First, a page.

Families Thru International Adoption holds a reunion each summer at Forest Park in Noblesville that draws hundreds of families.
Most of the children were born in China or Guatemala, but adoptions from those countries have slowed dramatically. The Evansville-based agency will have to form relationships in other countries, or expect fewer new faces at the annual picnic.
FTIA is among a handful of Indiana agencies revamping their strategies to deal with the dramatic downturn.
"It is a difficult time for adoption agencies right now, absolutely," said Inna Pecar, director of Indianapolis-based KidsFirst International Adoption Services.
China and Guatemala have been top suppliers of adoptive children to U.S. families since the late 1990s. Now China says it can't keep up with all the requests, and this year set new criteria for foreigners wanting to adopt. (One rule the China Centre of Adoption Affairs issued in May is that couples may not be obese.)
The flow from Guatemala halted altogether because the government failed to meet international standards designed to ensure legal, ethical adoptions.
Families Thru International Adoption, a not-for-profit, is the largest and most prolific agency in the state. CEO Keith Wallace started the agency in 1995 with a program in China, but lately he's throwing his effort into Panama, Bulgaria, Nepal, Mexico and Ethiopia.
"The number of people wanting to adopt is still huge," Wallace said.
The future of the adoption agency could depend on what kind of luck Wallace has launching programs in new countries.
"This year is the breaking point," said Program Director Salome LaMarche. So far, Families Thru International Adoption has placed 36 healthy Chinese children, compared with 244 in 2004.
As the typical wait stretches into three years, LaMarche said, clients are reconsidering children with disabilities and birth defects. The agency has placed 55 Chinese children with special needs this year.
This could be the last year, at least for a while, that agencies place any children from Guatemala. All 158 Guatemalan adoptions completed in 2008 were begun in 2007, LaMarche said.
The agency has already pared its staff from 40 people to 20. Many of them were case managers for China and Guatemala, LaMarche said. "We're just preparing for smaller programs."
The lack of children also means a lack of fees, ranging from $17,000 to $34,000 per adoption, to keep agencies afloat. Across the country, agencies are closing, or forming partnerships with others, said Linh Song, executive director of Ann Arbor, Mich.-based Ethica, which advocates for ethical adoption. "There have been too many American adoption agencies in a small marketplace."
The demand from Americans became well-known in poor countries, and Song said that encouraged corruption and trafficking. In Vietnam, "There were bidding wars for healthy infants," she said. "This is something American adoption agencies will readily admit to."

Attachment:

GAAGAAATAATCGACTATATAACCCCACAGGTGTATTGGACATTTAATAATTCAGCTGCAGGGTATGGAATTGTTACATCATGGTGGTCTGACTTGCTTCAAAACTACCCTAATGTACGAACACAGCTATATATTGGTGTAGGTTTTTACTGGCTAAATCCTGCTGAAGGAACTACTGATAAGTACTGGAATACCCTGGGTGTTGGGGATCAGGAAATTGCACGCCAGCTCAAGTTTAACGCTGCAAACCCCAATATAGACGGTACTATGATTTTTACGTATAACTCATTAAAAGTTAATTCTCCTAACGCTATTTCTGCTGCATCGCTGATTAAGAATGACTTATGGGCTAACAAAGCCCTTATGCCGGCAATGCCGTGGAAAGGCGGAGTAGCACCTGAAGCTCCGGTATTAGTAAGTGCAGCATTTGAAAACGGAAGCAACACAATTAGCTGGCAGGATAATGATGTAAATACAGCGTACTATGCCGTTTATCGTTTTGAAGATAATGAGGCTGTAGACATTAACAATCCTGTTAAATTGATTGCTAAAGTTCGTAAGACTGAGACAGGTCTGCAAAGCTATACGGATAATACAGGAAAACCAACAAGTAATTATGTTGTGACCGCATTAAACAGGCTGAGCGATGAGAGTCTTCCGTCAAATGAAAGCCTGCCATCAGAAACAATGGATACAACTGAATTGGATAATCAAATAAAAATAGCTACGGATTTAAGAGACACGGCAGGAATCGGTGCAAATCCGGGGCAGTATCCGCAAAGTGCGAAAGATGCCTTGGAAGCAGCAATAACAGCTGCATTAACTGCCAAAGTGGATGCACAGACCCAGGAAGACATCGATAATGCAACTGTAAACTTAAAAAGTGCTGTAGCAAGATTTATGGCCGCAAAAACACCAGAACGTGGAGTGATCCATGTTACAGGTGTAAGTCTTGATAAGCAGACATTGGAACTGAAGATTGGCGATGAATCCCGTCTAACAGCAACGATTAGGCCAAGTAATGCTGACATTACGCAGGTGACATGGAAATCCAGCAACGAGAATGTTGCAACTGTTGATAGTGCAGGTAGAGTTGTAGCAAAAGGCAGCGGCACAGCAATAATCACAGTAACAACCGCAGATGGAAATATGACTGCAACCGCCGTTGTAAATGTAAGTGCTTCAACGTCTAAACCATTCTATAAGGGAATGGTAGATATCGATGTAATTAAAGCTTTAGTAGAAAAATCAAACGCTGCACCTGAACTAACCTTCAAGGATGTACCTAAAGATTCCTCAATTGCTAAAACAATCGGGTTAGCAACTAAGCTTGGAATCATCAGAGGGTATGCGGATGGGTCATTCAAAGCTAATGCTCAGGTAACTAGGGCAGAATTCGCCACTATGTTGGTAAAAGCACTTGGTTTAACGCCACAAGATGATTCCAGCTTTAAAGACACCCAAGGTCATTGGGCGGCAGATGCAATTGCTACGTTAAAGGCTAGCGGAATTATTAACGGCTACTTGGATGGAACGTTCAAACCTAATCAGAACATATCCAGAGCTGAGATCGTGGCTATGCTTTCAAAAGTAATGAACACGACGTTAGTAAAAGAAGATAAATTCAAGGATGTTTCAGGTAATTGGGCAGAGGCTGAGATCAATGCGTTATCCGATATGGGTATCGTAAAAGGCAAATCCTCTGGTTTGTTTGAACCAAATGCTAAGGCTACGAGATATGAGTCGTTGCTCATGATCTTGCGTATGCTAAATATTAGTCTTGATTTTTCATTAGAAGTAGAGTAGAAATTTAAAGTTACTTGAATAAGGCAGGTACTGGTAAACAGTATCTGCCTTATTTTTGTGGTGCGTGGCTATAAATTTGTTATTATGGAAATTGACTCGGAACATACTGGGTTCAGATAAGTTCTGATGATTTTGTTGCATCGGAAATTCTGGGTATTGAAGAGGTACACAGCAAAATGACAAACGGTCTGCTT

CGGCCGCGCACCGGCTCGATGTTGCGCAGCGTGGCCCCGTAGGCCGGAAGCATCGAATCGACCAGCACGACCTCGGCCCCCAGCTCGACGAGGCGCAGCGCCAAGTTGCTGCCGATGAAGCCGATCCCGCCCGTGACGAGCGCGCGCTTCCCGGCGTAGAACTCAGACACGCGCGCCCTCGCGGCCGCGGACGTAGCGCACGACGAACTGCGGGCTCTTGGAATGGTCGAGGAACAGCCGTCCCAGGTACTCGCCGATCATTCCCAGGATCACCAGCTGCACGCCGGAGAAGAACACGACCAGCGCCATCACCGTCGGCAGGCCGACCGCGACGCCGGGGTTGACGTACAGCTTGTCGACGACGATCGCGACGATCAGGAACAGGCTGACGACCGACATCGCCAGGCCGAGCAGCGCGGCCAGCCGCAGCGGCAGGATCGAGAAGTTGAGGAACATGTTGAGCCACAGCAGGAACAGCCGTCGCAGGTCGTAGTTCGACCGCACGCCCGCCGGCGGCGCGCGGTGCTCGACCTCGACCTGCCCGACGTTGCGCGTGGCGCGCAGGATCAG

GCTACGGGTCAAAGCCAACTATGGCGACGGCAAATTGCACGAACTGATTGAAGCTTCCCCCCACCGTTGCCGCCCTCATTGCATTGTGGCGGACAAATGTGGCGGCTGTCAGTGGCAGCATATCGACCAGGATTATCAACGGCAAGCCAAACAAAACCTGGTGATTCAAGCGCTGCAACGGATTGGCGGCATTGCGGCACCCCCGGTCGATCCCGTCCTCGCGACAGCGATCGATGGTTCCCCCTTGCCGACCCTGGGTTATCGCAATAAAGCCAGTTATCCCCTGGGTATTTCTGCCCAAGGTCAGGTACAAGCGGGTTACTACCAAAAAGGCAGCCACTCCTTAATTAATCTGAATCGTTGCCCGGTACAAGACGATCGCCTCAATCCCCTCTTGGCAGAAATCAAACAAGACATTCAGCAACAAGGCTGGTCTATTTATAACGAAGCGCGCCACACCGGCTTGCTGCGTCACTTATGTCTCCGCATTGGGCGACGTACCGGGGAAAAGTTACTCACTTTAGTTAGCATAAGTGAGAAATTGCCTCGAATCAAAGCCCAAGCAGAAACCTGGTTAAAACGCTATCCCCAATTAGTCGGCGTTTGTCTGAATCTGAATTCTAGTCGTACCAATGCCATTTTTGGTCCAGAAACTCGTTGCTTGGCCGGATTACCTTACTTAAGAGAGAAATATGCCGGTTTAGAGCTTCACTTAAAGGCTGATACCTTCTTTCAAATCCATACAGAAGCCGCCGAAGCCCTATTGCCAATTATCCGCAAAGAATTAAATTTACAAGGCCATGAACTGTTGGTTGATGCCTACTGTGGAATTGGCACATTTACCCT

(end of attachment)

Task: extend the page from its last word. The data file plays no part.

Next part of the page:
In 2005, China prosecuted a baby-trafficking ring in Hunan province. The State Department has issued warnings since 2006 about the uncertainties of adopting from Guatemala, where there was no oversight.
The Guatemalan government is reforming its system, but U.S. immigration officials won't process new cases until the country meets Hague Convention standards for adoption.
Bethany Christian Services of Central Indiana has been working in foreign countries and setting up adoptions since 1983. It started with Korea, moved to Romania, and followed the trend to China.
If it weren't for a chance diversion away from adoption, the Indianapolis branch of Bethany Christian Services might be facing the same hardship as other offices, Director Linda Wrestler said. Bethany won a state contract to counsel Indiana families reported for abuse, just as adoptions from China began to slow.
Now international adoption accounts for only 10 percent of the agency's $3.75 million budget, Wrestler said.
"We could've never planned for this," she said. "It just came. Thank goodness it did. What would've happened to our international program, or the agency as a whole?"
Pecar, a native of Ukraine, started Kids-First 10 years ago with a program in Russia. She said the business slowed dramatically three years ago, after the Russian government began offering large salaries to local foster parents.
To make up for the decline in children from Russia, as well as China, Pecar decided about six months ago to venture into domestic adoption. Pecar has a master's degree in social work and runs the agency with her husband, Steve, a lawyer. KidsFirst completed its first two domestic adoptions in September.
"Because of the work we did internationally, I feel people trust in us," she said.